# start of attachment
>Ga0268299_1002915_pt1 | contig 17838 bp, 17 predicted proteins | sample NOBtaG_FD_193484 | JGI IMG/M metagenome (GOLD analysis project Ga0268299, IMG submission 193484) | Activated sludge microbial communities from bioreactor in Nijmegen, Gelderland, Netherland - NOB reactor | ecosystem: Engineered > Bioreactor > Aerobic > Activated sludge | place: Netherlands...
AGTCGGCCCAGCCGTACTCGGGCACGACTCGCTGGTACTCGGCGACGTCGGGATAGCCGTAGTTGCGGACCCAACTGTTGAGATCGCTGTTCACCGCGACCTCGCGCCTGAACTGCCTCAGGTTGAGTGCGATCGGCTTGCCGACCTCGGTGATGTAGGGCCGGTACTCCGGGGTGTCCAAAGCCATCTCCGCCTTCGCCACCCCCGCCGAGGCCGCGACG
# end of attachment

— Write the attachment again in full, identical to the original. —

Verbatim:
>Ga0268299_1002915_pt1 | contig 17838 bp, 17 predicted proteins | sample NOBtaG_FD_193484 | JGI IMG/M metagenome (GOLD analysis project Ga0268299, IMG submission 193484) | Activated sludge microbial communities from bioreactor in Nijmegen, Gelderland, Netherland - NOB reactor | ecosystem: Engineered > Bioreactor > Aerobic > Activated sludge | place: Netherlands...
AGTCGGCCCAGCCGTACTCGGGCACGACTCGCTGGTACTCGGCGACGTCGGGATAGCCGTAGTTGCGGACCCAACTGTTGAGATCGCTGTTCACCGCGACCTCGCGCCTGAACTGCCTCAGGTTGAGTGCGATCGGCTTGCCGACCTCGGTGATGTAGGGCCGGTACTCCGGGGTGTCCAAAGCCATCTCCGCCTTCGCCACCCCCGCCGAGGCCGCGACG